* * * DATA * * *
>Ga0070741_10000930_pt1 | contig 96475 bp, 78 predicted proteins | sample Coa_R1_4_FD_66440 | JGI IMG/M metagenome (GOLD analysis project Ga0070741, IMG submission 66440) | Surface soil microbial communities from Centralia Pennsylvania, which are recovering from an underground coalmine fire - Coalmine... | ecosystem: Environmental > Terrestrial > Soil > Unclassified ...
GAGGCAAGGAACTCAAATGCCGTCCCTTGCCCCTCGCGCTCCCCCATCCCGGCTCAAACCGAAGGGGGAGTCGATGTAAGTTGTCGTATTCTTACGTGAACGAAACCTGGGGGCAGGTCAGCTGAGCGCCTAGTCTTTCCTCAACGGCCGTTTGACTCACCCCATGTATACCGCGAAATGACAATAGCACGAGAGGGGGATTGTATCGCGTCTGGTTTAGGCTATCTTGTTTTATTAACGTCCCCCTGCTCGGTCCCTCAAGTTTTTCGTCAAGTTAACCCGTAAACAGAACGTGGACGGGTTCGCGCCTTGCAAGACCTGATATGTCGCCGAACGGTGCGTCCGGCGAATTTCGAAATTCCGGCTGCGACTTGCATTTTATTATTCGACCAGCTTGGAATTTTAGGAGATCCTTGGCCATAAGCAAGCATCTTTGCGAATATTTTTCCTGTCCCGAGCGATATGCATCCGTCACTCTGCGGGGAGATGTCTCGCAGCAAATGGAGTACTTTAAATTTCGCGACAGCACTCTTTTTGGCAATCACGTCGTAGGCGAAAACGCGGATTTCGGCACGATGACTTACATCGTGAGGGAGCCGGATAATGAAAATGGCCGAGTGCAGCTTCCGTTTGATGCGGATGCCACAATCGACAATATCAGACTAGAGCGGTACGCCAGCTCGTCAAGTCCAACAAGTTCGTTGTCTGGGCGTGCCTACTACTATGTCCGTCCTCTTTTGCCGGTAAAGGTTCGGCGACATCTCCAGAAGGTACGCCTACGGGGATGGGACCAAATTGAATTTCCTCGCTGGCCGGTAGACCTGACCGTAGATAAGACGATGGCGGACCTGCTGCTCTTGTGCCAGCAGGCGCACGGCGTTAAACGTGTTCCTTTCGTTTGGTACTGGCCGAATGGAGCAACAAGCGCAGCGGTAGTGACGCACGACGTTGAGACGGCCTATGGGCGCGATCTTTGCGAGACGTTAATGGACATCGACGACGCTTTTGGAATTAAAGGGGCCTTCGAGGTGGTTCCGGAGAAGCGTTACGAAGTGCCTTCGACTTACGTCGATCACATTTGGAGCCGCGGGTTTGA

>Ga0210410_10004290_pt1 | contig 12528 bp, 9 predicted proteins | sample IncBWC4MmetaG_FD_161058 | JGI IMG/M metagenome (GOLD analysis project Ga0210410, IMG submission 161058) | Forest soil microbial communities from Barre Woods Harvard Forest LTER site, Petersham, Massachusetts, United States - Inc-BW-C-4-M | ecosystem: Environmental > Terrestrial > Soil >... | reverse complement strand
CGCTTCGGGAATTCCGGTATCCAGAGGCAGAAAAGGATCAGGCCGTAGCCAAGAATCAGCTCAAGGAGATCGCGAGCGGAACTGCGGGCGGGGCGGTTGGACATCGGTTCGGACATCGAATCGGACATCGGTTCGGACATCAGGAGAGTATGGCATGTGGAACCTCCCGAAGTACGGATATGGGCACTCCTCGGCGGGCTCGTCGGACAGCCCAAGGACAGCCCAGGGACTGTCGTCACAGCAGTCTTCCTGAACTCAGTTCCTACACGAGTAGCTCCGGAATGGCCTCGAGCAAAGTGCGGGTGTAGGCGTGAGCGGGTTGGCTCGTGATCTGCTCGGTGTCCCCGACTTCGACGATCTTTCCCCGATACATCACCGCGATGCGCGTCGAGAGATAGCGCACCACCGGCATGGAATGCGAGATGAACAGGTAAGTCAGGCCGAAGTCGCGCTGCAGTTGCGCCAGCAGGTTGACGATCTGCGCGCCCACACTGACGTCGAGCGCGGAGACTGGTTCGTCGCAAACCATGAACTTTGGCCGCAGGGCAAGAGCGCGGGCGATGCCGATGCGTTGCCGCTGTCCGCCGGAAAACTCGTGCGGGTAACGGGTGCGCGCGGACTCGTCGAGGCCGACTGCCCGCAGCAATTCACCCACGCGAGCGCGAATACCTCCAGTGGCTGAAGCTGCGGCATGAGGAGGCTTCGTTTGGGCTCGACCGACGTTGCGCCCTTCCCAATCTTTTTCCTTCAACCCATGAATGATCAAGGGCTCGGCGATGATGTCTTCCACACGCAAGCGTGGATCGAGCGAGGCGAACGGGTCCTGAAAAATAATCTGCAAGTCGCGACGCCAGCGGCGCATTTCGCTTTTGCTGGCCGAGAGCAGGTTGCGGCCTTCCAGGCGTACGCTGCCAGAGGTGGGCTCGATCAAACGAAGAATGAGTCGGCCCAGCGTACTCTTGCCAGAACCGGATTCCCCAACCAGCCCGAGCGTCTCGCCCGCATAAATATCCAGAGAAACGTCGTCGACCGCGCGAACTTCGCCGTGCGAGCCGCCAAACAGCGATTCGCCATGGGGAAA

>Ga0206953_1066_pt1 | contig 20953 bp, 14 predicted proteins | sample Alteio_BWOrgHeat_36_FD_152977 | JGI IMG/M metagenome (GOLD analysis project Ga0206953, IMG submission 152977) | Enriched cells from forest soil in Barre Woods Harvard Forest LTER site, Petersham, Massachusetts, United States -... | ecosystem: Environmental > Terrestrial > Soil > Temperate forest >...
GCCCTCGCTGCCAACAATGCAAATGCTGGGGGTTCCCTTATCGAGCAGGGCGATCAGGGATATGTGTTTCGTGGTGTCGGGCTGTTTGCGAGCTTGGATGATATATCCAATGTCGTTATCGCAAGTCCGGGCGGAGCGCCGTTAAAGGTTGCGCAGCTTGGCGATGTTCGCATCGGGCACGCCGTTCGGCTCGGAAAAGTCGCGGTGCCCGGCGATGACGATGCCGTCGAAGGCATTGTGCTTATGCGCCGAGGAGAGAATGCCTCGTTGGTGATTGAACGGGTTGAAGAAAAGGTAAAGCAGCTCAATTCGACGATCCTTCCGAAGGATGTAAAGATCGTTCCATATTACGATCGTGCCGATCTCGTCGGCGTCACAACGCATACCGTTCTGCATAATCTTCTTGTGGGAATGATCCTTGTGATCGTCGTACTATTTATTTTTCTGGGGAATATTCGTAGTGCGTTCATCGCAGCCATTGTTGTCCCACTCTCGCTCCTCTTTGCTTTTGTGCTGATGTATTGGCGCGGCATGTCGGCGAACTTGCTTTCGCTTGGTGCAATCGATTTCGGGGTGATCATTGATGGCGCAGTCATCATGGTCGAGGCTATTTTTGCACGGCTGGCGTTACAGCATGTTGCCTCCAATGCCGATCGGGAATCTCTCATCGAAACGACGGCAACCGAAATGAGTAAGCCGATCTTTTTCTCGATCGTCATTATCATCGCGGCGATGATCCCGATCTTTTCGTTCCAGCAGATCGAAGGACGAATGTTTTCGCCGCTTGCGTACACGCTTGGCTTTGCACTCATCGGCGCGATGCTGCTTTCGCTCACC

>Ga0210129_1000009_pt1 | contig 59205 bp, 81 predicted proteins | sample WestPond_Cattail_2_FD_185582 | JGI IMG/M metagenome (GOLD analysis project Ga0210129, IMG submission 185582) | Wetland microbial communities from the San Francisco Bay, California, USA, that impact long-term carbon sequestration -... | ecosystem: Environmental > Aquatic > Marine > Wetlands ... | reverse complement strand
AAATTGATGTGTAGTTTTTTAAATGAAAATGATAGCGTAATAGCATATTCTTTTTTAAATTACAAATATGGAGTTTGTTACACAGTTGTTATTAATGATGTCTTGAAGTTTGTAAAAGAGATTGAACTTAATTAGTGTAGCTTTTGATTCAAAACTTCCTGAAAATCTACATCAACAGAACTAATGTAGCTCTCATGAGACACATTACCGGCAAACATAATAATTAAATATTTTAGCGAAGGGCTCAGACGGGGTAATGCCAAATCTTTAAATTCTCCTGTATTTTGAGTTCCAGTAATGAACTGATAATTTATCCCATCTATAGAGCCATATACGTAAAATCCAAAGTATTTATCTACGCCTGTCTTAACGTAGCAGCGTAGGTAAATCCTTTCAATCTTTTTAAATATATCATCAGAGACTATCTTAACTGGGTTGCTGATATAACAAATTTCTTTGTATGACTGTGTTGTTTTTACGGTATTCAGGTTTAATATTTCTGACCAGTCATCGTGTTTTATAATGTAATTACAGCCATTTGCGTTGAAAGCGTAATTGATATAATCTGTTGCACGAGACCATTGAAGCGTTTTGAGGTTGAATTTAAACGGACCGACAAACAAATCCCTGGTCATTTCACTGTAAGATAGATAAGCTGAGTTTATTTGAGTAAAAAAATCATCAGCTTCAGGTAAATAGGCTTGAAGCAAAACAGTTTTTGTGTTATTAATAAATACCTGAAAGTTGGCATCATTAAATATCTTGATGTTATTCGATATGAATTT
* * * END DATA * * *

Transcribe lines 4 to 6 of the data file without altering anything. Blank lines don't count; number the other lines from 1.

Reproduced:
CGCTTCGGGAATTCCGGTATCCAGAGGCAGAAAAGGATCAGGCCGTAGCCAAGAATCAGCTCAAGGAGATCGCGAGCGGAACTGCGGGCGGGGCGGTTGGACATCGGTTCGGACATCGAATCGGACATCGGTTCGGACATCAGGAGAGTATGGCATGTGGAACCTCCCGAAGTACGGATATGGGCACTCCTCGGCGGGCTCGTCGGACAGCCCAAGGACAGCCCAGGGACTGTCGTCACAGCAGTCTTCCTGAACTCAGTTCCTACACGAGTAGCTCCGGAATGGCCTCGAGCAAAGTGCGGGTGTAGGCGTGAGCGGGTTGGCTCGTGATCTGCTCGGTGTCCCCGACTTCGACGATCTTTCCCCGATACATCACCGCGATGCGCGTCGAGAGATAGCGCACCACCGGCATGGAATGCGAGATGAACAGGTAAGTCAGGCCGAAGTCGCGCTGCAGTTGCGCCAGCAGGTTGACGATCTGCGCGCCCACACTGACGTCGAGCGCGGAGACTGGTTCGTCGCAAACCATGAACTTTGGCCGCAGGGCAAGAGCGCGGGCGATGCCGATGCGTTGCCGCTGTCCGCCGGAAAACTCGTGCGGGTAACGGGTGCGCGCGGACTCGTCGAGGCCGACTGCCCGCAGCAATTCACCCACGCGAGCGCGAATACCTCCAGTGGCTGAAGCTGCGGCATGAGGAGGCTTCGTTTGGGCTCGACCGACGTTGCGCCCTTCCCAATCTTTTTCCTTCAACCCATGAATGATCAAGGGCTCGGCGATGATGTCTTCCACACGCAAGCGTGGATCGAGCGAGGCGAACGGGTCCTGAAAAATAATCTGCAAGTCGCGACGCCAGCGGCGCATTTCGCTTTTGCTGGCCGAGAGCAGGTTGCGGCCTTCCAGGCGTACGCTGCCAGAGGTGGGCTCGATCAAACGAAGAATGAGTCGGCCCAGCGTACTCTTGCCAGAACCGGATTCCCCAACCAGCCCGAGCGTCTCGCCCGCATAAATATCCAGAGAAACGTCGTCGACCGCGCGAACTTCGCCGTGCGAGCCGCCAAACAGCGATTCGCCATGGGGAAA

>Ga0206953_1066_pt1 | contig 20953 bp, 14 predicted proteins | sample Alteio_BWOrgHeat_36_FD_152977 | JGI IMG/M metagenome (GOLD analysis project Ga0206953, IMG submission 152977) | Enriched cells from forest soil in Barre Woods Harvard Forest LTER site, Petersham, Massachusetts, United States -... | ecosystem: Environmental > Terrestrial > Soil > Temperate forest >...
GCCCTCGCTGCCAACAATGCAAATGCTGGGGGTTCCCTTATCGAGCAGGGCGATCAGGGATATGTGTTTCGTGGTGTCGGGCTGTTTGCGAGCTTGGATGATATATCCAATGTCGTTATCGCAAGTCCGGGCGGAGCGCCGTTAAAGGTTGCGCAGCTTGGCGATGTTCGCATCGGGCACGCCGTTCGGCTCGGAAAAGTCGCGGTGCCCGGCGATGACGATGCCGTCGAAGGCATTGTGCTTATGCGCCGAGGAGAGAATGCCTCGTTGGTGATTGAACGGGTTGAAGAAAAGGTAAAGCAGCTCAATTCGACGATCCTTCCGAAGGATGTAAAGATCGTTCCATATTACGATCGTGCCGATCTCGTCGGCGTCACAACGCATACCGTTCTGCATAATCTTCTTGTGGGAATGATCCTTGTGATCGTCGTACTATTTATTTTTCTGGGGAATATTCGTAGTGCGTTCATCGCAGCCATTGTTGTCCCACTCTCGCTCCTCTTTGCTTTTGTGCTGATGTATTGGCGCGGCATGTCGGCGAACTTGCTTTCGCTTGGTGCAATCGATTTCGGGGTGATCATTGATGGCGCAGTCATCATGGTCGAGGCTATTTTTGCACGGCTGGCGTTACAGCATGTTGCCTCCAATGCCGATCGGGAATCTCTCATCGAAACGACGGCAACCGAAATGAGTAAGCCGATCTTTTTCTCGATCGTCATTATCATCGCGGCGATGATCCCGATCTTTTCGTTCCAGCAGATCGAAGGACGAATGTTTTCGCCGCTTGCGTACACGCTTGGCTTTGCACTCATCGGCGCGATGCTGCTTTCGCTCACC